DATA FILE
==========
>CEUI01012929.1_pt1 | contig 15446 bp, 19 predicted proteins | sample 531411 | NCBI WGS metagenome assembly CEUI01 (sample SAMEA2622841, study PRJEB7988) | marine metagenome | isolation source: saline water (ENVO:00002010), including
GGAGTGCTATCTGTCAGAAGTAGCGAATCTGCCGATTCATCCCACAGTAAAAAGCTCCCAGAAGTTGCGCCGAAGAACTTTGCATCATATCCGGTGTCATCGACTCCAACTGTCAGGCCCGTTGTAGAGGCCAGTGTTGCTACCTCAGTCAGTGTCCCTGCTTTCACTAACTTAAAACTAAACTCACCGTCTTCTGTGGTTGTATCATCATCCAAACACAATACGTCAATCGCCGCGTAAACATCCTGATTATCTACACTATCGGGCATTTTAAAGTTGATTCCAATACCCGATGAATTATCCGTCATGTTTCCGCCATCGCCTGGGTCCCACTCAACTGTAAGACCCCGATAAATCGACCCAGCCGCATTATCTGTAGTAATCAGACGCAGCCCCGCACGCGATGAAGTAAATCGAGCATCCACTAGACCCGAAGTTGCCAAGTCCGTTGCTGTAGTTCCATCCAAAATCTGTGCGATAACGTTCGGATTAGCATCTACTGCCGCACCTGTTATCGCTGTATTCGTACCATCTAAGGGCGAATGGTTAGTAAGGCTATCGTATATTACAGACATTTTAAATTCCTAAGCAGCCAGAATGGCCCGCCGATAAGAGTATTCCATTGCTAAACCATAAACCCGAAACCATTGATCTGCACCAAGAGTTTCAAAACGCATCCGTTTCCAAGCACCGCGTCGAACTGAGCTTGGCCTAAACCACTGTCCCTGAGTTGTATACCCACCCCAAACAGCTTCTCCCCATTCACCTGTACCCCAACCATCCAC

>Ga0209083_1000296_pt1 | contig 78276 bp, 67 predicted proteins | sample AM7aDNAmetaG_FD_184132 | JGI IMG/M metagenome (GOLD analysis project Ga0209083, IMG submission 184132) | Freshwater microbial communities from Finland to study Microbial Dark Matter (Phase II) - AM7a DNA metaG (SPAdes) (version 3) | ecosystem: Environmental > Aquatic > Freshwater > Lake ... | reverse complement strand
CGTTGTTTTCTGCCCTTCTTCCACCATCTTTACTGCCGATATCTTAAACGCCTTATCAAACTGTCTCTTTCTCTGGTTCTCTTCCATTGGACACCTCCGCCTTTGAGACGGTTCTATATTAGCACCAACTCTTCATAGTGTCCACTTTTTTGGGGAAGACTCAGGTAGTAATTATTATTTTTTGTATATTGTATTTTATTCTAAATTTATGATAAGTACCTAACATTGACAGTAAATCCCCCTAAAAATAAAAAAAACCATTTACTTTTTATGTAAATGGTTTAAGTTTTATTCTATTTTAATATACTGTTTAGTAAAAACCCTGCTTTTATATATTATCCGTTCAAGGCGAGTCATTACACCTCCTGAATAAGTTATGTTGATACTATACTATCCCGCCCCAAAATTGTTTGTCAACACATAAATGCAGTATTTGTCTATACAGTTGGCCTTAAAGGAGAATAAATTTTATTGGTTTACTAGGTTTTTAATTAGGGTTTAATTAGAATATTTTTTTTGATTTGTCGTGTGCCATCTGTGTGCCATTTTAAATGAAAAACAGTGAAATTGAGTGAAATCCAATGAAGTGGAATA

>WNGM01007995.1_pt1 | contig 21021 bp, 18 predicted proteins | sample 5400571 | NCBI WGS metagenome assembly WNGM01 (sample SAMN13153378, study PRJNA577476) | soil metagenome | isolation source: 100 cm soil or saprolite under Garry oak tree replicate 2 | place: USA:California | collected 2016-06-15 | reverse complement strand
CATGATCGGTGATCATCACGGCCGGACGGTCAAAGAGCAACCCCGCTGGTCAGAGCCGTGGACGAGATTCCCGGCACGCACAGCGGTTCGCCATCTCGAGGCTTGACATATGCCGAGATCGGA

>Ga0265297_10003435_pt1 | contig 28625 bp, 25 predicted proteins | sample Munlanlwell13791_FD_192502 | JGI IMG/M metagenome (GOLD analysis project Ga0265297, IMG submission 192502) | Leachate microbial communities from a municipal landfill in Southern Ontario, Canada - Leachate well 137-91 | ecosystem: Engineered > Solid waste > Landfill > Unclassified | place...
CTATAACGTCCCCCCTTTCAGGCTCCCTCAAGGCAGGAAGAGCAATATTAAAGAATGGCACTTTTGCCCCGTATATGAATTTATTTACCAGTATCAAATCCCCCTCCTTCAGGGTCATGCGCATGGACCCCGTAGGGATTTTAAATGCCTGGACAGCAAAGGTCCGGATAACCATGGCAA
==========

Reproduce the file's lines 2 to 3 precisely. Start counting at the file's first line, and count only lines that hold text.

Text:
GGAGTGCTATCTGTCAGAAGTAGCGAATCTGCCGATTCATCCCACAGTAAAAAGCTCCCAGAAGTTGCGCCGAAGAACTTTGCATCATATCCGGTGTCATCGACTCCAACTGTCAGGCCCGTTGTAGAGGCCAGTGTTGCTACCTCAGTCAGTGTCCCTGCTTTCACTAACTTAAAACTAAACTCACCGTCTTCTGTGGTTGTATCATCATCCAAACACAATACGTCAATCGCCGCGTAAACATCCTGATTATCTACACTATCGGGCATTTTAAAGTTGATTCCAATACCCGATGAATTATCCGTCATGTTTCCGCCATCGCCTGGGTCCCACTCAACTGTAAGACCCCGATAAATCGACCCAGCCGCATTATCTGTAGTAATCAGACGCAGCCCCGCACGCGATGAAGTAAATCGAGCATCCACTAGACCCGAAGTTGCCAAGTCCGTTGCTGTAGTTCCATCCAAAATCTGTGCGATAACGTTCGGATTAGCATCTACTGCCGCACCTGTTATCGCTGTATTCGTACCATCTAAGGGCGAATGGTTAGTAAGGCTATCGTATATTACAGACATTTTAAATTCCTAAGCAGCCAGAATGGCCCGCCGATAAGAGTATTCCATTGCTAAACCATAAACCCGAAACCATTGATCTGCACCAAGAGTTTCAAAACGCATCCGTTTCCAAGCACCGCGTCGAACTGAGCTTGGCCTAAACCACTGTCCCTGAGTTGTATACCCACCCCAAACAGCTTCTCCCCATTCACCTGTACCCCAACCATCCAC

>Ga0209083_1000296_pt1 | contig 78276 bp, 67 predicted proteins | sample AM7aDNAmetaG_FD_184132 | JGI IMG/M metagenome (GOLD analysis project Ga0209083, IMG submission 184132) | Freshwater microbial communities from Finland to study Microbial Dark Matter (Phase II) - AM7a DNA metaG (SPAdes) (version 3) | ecosystem: Environmental > Aquatic > Freshwater > Lake ... | reverse complement strand